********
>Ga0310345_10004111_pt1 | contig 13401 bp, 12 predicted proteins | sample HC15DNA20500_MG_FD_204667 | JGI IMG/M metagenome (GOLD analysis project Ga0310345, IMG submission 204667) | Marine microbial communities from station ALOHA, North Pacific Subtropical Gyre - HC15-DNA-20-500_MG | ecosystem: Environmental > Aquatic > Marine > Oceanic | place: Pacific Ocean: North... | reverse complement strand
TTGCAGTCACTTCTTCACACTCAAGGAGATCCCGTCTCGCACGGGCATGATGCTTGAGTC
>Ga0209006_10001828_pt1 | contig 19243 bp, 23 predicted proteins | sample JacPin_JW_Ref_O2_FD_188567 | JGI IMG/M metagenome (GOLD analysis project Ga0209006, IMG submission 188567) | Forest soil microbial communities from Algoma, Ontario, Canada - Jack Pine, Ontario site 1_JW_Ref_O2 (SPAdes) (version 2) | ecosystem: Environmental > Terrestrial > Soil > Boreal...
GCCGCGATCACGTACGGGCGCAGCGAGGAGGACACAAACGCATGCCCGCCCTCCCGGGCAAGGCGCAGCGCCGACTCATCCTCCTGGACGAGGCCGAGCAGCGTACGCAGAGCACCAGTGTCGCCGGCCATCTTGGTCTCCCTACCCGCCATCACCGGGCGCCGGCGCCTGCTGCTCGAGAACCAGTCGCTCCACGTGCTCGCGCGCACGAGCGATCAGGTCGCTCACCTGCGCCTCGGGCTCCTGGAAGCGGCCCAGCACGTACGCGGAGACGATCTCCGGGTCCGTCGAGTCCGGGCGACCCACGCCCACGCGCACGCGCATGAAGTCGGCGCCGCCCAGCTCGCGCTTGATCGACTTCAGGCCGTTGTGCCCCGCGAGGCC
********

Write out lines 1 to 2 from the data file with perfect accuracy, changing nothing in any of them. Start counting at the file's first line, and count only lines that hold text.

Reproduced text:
>Ga0310345_10004111_pt1 | contig 13401 bp, 12 predicted proteins | sample HC15DNA20500_MG_FD_204667 | JGI IMG/M metagenome (GOLD analysis project Ga0310345, IMG submission 204667) | Marine microbial communities from station ALOHA, North Pacific Subtropical Gyre - HC15-DNA-20-500_MG | ecosystem: Environmental > Aquatic > Marine > Oceanic | place: Pacific Ocean: North... | reverse complement strand
TTGCAGTCACTTCTTCACACTCAAGGAGATCCCGTCTCGCACGGGCATGATGCTTGAGTC